Our first meeting was with the fabulous Buholzer brothers of the sprawling Klondike plant. Between their impish senses of humor and impeccably organized and Willy-Wonkaesque factory, we left entirely charmed. Klondike puts out a number of different cheeses, but feta — sometimes up to 95,000 pounds a day — is the mainstay. It’s hard to express the massive scope of their plant, but this photo reaches toward the appropriate scale:

Klondike factory

That (and a very productive meeting with Jim Path, a retired Center for Dairy Research honcho who helped set up the master program) was Monday. Tuesday, we went to Chula Vista and met with master Jim Meives:

Jim Meives

He was kind enough to send us home with some of his Chihuahua (a trade name for a sort of queso blanco) melting cheese, which Becca will be reviewing in our next tasting notes update.

The next (and final) day of our trip, we got to shadow master Bruce Workman and his assistant Matt as they put out a batch of his rightfully famous Swiss. The interview started at 4am and ran until about 7:30, and mostly consisted of us trying to stay out of Bruce’s way as he raced from milk vat to curd vat to garage to office to milk vat to … etc. The guy was a blur of motion. Moreover, he was just about as gracious as he could have been — despite it being 4 in the morning — and the factory being loud, in parts — humid and hot, in parts, and cold in parts — we had a blast.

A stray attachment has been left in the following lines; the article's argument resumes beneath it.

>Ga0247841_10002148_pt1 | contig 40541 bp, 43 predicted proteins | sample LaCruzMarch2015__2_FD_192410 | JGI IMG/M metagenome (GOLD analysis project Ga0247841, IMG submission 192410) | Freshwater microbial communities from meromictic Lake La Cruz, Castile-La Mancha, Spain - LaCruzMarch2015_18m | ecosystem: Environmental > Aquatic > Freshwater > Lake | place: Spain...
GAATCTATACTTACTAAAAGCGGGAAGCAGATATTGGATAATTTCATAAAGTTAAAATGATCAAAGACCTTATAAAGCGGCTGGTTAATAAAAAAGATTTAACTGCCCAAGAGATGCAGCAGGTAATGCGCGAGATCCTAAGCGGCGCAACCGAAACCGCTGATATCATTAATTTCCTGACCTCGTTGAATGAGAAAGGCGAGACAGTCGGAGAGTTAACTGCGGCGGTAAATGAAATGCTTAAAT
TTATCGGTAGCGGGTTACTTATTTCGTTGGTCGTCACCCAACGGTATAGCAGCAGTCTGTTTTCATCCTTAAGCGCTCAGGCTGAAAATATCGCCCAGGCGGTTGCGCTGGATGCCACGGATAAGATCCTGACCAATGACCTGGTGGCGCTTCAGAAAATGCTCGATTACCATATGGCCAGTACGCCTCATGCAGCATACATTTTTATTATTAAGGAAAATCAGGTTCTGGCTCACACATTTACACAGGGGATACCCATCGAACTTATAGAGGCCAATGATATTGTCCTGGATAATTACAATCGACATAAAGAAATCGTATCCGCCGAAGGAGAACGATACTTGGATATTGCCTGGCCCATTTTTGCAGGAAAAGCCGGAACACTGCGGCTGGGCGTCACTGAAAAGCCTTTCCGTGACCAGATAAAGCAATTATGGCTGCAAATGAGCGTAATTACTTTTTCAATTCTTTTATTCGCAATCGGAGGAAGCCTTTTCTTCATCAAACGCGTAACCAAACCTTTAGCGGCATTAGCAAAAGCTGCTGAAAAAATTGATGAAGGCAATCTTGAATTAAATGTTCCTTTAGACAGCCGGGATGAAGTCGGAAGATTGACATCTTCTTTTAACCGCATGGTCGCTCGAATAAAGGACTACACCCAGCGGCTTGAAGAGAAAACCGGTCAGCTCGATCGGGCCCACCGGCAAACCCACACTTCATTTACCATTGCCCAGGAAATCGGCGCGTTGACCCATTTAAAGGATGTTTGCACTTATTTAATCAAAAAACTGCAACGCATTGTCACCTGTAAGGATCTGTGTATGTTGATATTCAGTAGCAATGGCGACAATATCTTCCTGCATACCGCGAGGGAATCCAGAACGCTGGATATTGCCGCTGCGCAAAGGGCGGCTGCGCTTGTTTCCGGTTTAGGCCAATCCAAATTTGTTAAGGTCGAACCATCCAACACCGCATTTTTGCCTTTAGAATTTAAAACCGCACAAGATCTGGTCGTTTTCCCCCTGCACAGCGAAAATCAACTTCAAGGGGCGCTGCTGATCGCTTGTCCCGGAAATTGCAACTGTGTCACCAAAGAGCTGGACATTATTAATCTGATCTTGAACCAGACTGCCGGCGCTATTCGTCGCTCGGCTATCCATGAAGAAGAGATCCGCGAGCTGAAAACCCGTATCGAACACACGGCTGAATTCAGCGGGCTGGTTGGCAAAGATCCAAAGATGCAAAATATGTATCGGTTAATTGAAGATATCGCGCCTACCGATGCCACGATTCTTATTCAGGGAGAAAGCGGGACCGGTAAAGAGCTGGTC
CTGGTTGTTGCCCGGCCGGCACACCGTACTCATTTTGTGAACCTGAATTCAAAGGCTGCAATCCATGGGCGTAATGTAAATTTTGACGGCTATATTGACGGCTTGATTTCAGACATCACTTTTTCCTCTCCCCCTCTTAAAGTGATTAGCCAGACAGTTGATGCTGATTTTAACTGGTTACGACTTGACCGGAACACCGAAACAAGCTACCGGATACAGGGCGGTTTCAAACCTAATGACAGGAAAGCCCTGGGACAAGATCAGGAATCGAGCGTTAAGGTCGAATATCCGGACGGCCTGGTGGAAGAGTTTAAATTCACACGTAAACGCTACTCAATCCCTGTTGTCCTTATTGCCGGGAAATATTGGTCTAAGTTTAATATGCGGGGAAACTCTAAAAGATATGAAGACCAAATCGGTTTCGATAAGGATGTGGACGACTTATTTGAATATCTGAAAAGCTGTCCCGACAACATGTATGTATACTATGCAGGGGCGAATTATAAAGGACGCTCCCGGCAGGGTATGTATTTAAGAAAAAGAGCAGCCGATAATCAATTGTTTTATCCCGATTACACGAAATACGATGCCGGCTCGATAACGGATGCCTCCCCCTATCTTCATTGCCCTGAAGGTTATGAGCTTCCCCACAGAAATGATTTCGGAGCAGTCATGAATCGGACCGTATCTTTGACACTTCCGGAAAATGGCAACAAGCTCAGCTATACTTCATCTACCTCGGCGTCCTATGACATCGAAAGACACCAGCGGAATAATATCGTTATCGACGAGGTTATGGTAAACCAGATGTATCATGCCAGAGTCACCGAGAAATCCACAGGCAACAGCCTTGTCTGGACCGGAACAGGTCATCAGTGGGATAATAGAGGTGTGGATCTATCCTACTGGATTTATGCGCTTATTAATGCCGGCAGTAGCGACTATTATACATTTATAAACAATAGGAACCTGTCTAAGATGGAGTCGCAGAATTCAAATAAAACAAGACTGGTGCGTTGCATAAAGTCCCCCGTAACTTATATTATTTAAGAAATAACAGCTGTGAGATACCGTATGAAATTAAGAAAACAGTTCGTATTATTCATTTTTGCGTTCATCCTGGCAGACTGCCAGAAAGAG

Bruce Workman

All in all, the trip was tremendously rewarding. And while we were in Monroe, we got to stop by and visit Baumgartner’s tavern, a legendary establishment.


To the best of my knowledge, it’s the only place in the world with sufficient yarbles to serve a limburger and onion sandwich. Note the mint.

limburger sandwich

It’s the only sandwich that requires not just the brushing of one’s teeth, but the taking of a hot shower. Good times. For the record, not only did I finish my sandwich, I liked the thing.